The spread of such software should have educators wary; while it isn’t necessarily a poor tactic to take advantage of such software, it can definitely be used inappropriately.
Clearly, there is a point of diminishing returns when it comes to incorporating new technologies. If you are unsure about introducing a new digital tool into the classroom, keep the following considerations in mind:
Another App, Another Complication
When it comes to providing effective instruction, the means of engagement are not as important as the purpose behind it. Teachers need to carefully assess the pedagogical purpose behind each new technology before integrating it. In short, don’t seek out edtech solutions to problems that don’t exist.
If you are uncertain if a certain app or device would benefit your teaching strategy, consider what it brings to the table. In the book “Never Send a Human to do a Machine’s Job: Top 5 Mistakes in Ed Tech”, Dr. Yong Zhao notes that technology should, among other things, complement (rather than replace) your efforts, emphasize content creation over content consumption, and promote personalized learning over strict predetermined standards and outcomes. If you introduce anything into the classroom that contradicts these criteria, you are probably adding a needless complication to your instruction.
Technology Should be Used to Foster Collaboration
Let’s look at an edtech solution that does it right: ReCap is an app that allows educators to pose questions to students and determine understanding from either an individual or class level. Because participants communicate through video responses, teachers are able to more effectively personalize learning in a conversational format. Students can even interact with each other, which can greatly simplify activities like peer review workshops. This is a great example of an unobtrusive app that can enhance collaboration.
The importance of this aspect of education cannot be overstated — and not just for academic achievement. Collaboration in the classroom supports healthier psychological mindsets. Students must interact with others of different backgrounds in order to learn how to tolerate diversity in the real world. This is especially true of learners who are part of an ethnic, religious, or sexual minority who can experience an extreme amount of stress without validation. For example, without peer friendships and acceptance, LGBT teenagers are 29 times more likely to report having attempted suicide. Collaboration can inspire empathy among peers, and every student can benefit from such exchanges.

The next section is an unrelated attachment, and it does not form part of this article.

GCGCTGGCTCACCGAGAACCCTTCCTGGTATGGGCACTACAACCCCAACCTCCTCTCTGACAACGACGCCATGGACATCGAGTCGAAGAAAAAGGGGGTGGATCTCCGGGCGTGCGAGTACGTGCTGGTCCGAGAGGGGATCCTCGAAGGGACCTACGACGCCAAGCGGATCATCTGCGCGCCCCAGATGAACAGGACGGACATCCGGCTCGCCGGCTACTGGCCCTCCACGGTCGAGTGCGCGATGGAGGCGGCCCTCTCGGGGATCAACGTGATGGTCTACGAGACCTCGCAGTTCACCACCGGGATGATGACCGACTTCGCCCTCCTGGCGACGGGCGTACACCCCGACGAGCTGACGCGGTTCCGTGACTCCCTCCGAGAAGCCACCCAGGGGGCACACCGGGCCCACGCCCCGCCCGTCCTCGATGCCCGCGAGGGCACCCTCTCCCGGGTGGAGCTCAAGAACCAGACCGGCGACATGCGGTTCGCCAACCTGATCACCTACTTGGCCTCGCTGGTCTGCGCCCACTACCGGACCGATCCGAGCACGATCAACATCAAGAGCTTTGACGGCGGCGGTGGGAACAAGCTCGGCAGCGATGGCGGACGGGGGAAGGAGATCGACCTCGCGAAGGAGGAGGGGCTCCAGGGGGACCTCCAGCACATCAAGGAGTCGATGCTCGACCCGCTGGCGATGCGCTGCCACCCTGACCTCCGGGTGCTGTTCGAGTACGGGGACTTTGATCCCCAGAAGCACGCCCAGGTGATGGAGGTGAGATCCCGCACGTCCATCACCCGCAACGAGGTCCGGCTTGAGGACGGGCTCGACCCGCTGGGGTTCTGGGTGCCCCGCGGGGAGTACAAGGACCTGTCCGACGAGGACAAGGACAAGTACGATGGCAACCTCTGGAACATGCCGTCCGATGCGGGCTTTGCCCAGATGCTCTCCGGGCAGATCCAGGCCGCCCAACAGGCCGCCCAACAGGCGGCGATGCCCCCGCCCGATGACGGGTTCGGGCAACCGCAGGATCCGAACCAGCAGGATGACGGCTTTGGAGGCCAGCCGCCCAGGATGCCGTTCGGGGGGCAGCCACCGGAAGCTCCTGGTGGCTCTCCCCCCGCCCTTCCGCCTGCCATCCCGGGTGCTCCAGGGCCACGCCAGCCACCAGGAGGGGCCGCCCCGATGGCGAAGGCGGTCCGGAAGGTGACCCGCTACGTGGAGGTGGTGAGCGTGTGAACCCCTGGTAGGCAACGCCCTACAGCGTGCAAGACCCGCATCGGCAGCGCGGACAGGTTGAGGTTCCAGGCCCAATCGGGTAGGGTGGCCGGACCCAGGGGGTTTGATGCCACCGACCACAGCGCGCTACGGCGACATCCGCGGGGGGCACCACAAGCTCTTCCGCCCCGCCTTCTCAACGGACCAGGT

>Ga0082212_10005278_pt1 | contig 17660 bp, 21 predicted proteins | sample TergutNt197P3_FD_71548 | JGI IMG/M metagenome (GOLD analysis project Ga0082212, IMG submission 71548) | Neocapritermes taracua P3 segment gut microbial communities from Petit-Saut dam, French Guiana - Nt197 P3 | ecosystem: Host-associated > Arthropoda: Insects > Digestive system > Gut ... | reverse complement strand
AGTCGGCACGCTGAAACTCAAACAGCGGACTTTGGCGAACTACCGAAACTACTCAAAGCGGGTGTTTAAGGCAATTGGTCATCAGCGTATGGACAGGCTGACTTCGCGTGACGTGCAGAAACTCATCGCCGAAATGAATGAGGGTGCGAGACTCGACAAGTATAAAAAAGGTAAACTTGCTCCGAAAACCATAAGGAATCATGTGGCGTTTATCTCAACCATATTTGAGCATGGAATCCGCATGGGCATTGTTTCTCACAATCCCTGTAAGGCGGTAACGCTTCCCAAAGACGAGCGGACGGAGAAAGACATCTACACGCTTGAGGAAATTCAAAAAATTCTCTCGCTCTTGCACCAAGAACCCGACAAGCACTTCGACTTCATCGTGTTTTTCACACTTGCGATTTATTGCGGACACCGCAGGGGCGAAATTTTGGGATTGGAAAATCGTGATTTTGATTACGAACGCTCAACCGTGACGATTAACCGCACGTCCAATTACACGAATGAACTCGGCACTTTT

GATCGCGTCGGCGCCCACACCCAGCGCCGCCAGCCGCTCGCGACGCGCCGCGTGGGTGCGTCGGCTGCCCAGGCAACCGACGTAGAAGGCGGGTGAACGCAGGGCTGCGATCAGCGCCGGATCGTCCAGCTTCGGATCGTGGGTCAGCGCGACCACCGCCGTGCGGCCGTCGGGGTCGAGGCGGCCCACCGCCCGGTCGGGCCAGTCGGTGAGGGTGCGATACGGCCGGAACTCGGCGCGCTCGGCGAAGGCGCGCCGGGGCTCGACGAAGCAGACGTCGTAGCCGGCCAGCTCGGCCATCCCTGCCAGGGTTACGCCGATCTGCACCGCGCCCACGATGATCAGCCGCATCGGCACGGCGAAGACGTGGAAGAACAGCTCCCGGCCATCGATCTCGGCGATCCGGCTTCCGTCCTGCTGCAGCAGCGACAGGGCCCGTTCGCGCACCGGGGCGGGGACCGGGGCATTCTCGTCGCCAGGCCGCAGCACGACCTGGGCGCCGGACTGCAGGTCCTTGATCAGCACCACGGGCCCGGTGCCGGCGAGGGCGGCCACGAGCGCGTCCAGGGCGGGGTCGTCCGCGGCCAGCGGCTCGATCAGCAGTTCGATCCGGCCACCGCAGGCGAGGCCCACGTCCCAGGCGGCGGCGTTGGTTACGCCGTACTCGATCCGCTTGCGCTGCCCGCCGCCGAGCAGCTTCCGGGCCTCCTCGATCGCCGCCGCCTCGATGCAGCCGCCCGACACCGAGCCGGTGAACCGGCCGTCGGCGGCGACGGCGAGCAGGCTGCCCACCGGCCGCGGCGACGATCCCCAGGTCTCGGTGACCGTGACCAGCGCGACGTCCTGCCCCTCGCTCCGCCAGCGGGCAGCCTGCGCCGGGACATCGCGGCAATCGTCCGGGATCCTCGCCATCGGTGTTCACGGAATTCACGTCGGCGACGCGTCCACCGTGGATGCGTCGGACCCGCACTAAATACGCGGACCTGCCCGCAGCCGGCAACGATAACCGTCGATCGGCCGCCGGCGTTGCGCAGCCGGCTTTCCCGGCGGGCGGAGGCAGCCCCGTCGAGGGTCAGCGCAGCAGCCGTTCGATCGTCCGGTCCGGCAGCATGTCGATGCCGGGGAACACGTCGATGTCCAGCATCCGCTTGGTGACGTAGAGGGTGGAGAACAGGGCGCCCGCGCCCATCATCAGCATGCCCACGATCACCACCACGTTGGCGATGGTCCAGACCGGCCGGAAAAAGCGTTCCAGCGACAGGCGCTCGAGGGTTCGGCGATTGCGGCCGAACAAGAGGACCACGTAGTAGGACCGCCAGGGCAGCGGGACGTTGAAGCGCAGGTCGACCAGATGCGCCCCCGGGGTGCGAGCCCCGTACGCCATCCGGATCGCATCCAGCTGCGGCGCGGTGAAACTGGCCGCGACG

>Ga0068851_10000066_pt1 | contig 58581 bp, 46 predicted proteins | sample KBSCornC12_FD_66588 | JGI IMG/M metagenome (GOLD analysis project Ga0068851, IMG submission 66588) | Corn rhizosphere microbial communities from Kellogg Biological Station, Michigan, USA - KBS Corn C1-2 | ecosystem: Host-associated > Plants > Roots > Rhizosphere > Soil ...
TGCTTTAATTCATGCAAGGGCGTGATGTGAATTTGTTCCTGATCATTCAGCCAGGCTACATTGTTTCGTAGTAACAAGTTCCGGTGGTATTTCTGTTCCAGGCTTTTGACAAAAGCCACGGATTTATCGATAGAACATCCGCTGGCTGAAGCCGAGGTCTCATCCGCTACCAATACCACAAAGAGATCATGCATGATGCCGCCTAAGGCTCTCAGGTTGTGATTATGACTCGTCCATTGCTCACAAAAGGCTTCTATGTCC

Don't Replace Authentic Assessment
How can you tell if you’ve crossed the line? It’s simple: When your means of assessment dictate the content of your lessons, you’ve gone too far. For example, do you “teach to the test”? Do you rely on online assessments that pose simple multiple choice or true/false questions? The only way you (or rather, the app/program) can assess answers to these questions is with a green check mark or a red “X” — and neither of these constitute meaningful, authentic assessment.
The use of education technology in the classroom generally has a positive impact on academic achievement. However, when we use technology to needlessly complicate lessons, isolate students from their peers, or to automate the process of assessment, we do a disservice to our class. Considering the many new technologies that Generation Alpha will encounter during their own educational journeys, educators must be careful when selecting and incorporating new advancements. Those innovations that we opt to use should be consistent with our teaching philosophy; if one doesn’t fit, reconsider whether it belongs in your classroom at all.
About the Author:
Bob Hand is a blogger from Boise, ID. He studied English with an emphasis on Secondary Education at the University of South Carolina, and continues to keep a pulse on current issues in education. His hobbies include reading and collecting vinyl records. You can follow him on Twitter @bob_hand567.